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THE PROBLEM STATED. THEORIES AS
DEFINITIONS OF JUSTICE
OR centuries now much has been written
and proclaimed concerning justice and today the word seems to be more than ever upon the lips of men, more than ever used, but not always appositely, in arguments for proposed political action. Hence it may not be inappropriate to the time and occasion to venture, not answers to, but some observations upon the questions, what is justice, and how can it be secured. It was declared by the Roman jurist Ulpian, centuries ago, that students of law should also be students of justice.
By way of prelude, however, and in the hope of accentuating the main question and presenting the subject more vividly by comparison and
contrast, I would recall to your minds another and even more fundamental question asked twenty centuries ago in a judicial proceeding in distant Judea. It is related that when Jesus, upon his accusation before Pilate, claimed in defense that he had "come into the world to bear witness unto the truth," Pilate inquired of him "What is truth?"; but it is further related that when Pilate "had said this he went out again unto the Jews." Apparently he did not wait for an answer. Perhaps he repented of his question as soon as asked and went out to escape an answer. Men before and since Pilate have sought to avoid hearing the truth.
Indeed, however grave the question, however essential the answer to their well-being, there does not seem to be even now on the part of the multitude an earnest desire for the truth. Their wishes and emotions cloud their vision and they are reluctant to have those clouds brushed aside lest the truth thus revealed be harsh and condemnatory. The truth often causes pain. As
said by the Preacher, "He that increaseth knowledge increaseth sorrow." People generally give much the greater welcome and heed to him who tells them that their desires and schemes are righteous and can be realized, than to him who tells them that their desires are selfish or that their schemes are impracticable. It has always been the few who have sought the truth, resolute to find it and declare it, whether pleasant or unpleasant, in accord with the wishes of mankind or otherwise. Such men have sometimes suffered martyrdom in the past, and often incur hostility in the present, even when seeking that truth on which alone justice can securely rest.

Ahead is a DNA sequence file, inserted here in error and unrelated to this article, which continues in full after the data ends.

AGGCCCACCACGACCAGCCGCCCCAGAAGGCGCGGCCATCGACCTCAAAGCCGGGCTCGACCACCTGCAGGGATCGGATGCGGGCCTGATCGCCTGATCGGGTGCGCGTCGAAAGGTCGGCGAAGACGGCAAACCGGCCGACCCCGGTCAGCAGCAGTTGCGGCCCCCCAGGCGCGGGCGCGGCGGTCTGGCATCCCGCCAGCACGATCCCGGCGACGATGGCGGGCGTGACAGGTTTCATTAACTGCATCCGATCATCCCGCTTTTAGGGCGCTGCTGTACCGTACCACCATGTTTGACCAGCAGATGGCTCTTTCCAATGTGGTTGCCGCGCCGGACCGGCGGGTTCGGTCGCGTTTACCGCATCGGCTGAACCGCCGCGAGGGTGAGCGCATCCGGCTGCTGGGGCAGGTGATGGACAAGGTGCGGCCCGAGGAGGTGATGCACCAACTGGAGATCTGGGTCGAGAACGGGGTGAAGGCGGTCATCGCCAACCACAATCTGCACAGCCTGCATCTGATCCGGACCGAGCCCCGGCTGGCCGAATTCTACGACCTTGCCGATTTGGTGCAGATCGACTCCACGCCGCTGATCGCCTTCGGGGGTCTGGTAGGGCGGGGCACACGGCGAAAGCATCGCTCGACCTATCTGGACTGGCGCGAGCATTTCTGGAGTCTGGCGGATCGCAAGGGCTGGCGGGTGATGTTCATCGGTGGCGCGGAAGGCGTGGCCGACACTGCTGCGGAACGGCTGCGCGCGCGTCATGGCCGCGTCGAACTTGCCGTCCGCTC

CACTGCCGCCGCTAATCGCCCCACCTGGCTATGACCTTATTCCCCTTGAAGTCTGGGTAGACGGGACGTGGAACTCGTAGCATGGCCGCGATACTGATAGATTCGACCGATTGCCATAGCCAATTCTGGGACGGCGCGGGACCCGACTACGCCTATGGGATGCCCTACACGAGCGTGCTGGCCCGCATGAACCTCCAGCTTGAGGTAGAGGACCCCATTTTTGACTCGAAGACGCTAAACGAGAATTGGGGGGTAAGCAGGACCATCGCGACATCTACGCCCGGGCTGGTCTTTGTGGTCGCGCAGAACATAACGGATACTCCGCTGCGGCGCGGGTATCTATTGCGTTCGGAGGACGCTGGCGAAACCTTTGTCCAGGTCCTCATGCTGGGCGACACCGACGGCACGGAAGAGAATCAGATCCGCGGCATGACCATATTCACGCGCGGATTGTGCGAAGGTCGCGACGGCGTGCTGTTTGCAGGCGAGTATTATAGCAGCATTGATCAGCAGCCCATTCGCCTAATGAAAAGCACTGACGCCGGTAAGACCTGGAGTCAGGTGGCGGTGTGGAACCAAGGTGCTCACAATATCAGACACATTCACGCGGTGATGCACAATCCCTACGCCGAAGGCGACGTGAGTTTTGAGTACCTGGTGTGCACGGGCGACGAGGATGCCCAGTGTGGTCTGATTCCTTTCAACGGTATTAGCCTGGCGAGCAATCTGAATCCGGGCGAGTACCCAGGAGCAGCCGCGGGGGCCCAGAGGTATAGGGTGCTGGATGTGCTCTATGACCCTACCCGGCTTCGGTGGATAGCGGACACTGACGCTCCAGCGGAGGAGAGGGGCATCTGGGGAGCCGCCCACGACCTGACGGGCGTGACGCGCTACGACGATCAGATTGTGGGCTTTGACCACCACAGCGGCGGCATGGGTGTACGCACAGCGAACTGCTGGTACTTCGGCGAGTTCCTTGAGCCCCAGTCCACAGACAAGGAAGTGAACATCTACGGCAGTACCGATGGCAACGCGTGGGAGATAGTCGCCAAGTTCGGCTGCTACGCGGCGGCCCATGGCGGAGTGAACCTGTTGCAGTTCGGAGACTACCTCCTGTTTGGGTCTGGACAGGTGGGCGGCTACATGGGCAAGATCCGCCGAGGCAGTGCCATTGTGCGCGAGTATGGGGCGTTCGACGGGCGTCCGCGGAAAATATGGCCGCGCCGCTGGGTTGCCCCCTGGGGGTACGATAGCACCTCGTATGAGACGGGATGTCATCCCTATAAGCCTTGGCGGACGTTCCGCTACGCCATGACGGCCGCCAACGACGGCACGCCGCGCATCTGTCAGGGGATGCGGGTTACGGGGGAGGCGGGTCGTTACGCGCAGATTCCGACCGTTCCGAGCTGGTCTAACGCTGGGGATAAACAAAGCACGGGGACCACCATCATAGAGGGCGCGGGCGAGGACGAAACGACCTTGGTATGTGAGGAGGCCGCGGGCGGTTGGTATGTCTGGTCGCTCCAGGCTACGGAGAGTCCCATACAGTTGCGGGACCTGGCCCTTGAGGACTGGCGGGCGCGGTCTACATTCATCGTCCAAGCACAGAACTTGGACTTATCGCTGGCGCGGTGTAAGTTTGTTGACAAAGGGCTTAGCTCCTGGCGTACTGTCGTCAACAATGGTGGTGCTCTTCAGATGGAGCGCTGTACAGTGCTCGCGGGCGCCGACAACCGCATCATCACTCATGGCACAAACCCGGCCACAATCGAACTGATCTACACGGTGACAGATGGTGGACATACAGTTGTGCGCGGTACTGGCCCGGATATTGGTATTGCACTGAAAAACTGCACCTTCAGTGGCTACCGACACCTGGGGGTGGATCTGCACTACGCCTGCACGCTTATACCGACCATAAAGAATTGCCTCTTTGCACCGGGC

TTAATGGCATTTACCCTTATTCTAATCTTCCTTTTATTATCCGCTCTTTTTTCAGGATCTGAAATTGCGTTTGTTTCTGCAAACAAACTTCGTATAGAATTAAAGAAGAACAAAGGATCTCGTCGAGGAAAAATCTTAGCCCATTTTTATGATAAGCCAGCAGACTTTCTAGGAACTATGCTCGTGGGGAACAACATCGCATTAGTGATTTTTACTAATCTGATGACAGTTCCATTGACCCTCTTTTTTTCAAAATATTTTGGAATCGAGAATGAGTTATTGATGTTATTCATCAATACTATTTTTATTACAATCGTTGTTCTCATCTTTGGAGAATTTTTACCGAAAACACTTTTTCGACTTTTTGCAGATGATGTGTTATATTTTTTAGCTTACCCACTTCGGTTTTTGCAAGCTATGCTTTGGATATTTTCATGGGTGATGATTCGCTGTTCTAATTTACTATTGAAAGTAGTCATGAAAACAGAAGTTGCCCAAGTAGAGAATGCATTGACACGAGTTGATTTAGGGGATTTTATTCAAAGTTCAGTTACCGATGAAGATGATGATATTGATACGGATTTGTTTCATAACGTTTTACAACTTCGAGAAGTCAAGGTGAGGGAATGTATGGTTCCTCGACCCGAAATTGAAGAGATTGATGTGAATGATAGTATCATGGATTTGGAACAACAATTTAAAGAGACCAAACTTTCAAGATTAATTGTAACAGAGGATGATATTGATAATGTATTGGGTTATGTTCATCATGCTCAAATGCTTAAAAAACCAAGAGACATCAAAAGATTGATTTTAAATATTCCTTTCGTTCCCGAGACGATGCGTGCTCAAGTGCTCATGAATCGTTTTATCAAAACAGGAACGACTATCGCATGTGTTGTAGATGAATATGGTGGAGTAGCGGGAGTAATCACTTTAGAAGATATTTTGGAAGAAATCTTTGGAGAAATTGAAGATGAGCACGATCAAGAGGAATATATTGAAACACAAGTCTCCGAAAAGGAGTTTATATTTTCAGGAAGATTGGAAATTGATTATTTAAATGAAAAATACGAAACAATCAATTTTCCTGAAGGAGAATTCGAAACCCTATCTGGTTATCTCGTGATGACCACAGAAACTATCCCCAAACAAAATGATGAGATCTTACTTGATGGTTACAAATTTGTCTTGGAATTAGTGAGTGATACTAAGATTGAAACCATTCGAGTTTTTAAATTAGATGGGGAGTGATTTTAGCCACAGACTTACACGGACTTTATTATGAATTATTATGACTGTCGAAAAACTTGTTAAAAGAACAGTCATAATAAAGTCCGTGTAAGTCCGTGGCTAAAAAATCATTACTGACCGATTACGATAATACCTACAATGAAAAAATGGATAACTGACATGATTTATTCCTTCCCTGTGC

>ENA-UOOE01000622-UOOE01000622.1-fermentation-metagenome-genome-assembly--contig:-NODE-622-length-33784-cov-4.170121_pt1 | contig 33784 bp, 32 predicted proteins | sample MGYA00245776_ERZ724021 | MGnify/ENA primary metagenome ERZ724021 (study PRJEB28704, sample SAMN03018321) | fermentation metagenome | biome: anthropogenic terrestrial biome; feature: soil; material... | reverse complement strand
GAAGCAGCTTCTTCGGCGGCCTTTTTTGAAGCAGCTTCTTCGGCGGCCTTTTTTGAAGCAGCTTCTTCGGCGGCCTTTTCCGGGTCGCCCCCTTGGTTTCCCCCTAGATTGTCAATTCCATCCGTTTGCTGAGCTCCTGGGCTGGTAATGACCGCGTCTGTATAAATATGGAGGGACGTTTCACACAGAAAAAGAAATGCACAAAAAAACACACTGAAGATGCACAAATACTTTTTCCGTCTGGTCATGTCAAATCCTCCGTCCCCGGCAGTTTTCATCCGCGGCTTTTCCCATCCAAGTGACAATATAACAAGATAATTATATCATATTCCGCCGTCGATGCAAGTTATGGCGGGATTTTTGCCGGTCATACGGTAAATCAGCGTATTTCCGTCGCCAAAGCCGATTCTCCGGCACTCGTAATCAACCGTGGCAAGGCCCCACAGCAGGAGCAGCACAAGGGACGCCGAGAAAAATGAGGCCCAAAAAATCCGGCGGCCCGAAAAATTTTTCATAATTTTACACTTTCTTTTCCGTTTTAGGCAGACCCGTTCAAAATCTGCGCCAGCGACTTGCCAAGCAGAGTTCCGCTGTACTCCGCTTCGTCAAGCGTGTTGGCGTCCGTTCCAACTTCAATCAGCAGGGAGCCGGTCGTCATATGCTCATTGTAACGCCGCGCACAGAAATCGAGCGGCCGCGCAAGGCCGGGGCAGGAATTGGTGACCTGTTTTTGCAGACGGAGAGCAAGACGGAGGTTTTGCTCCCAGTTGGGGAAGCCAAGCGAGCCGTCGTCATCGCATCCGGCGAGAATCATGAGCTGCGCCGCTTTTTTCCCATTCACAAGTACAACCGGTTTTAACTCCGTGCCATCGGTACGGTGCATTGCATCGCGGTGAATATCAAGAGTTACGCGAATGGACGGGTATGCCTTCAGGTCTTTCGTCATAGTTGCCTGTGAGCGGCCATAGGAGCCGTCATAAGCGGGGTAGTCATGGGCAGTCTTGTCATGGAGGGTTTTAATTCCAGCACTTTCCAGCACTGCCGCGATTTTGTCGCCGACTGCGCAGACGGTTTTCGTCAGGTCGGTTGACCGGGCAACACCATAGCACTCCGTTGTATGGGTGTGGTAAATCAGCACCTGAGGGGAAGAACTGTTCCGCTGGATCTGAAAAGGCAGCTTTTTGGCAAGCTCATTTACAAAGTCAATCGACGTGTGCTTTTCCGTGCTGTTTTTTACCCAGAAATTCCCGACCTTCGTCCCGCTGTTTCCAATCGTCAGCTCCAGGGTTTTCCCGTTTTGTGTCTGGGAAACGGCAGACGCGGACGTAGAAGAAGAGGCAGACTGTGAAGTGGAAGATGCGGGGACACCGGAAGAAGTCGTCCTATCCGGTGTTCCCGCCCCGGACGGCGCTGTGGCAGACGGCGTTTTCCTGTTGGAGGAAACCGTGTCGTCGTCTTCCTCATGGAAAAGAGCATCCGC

Nevertheless, so closely linked are truth and justice in the speech, if not the minds, of men, there should be some consideration of Pilate's question. Whether truth is absolute or only relative has been perhaps the most actively discussed topic in the field of philosophy for the last decade. Into this discussion, however, we need not enter, for such discussion is really over
the problem of determining the proper criterion of truth. Wherever be this criterion, whether in some quality of inherent rationality or in some utilitarian test of practicability, the truth itself has some attributes so far unquestioned and of which we may feel certain as being inherent, necessary, and self-evident.
1 Truth is uncompromising. It is unadaptable; all else must be adapted to it. It is not a matter of convention among men, is not established even by their unanimous assent, and it does not change with changes of opinion. It is identical throughout time and space. If it be true now that since creation the earth has swung in an orbit round the sun, it was true before the birth of Copernicus and Galileo. If it be true now that the sum of the three angles of a triangle is equal to the sum of two right angles, it was always true and always will be true, true at the poles and at the equator, true among all peoples and in all countries, true alike in monarchies, oligarchies, and democracies.
Truth is also single. There are no different kinds of truth, though there may be innumerable kinds of propositions of which truth may or may not be predicated. Whichever criterion the philosophers may finally agree upon, it will hold in all propositions alike. The truth of a proposition in mathematics is the same as the truth of a proposition in any other science, physical, social, political, or theological. It can be no more nor less true in each and all. Again, in every science, social and political as well as others, and as to every proposition in any science, the truth is to be discovered, not assumed by mere convention; and men must discover it and discover it fully at their peril. Failure even after the utmost effort will not be forgiven. If the truth be found it will be a sure guide in life. If it be not found the lives of men will so far go awry. That it may be difficult to find, that we may never be sure we have found it, makes no difference.
Are there any attributes of justice of which we can speak so confidently as being necessary,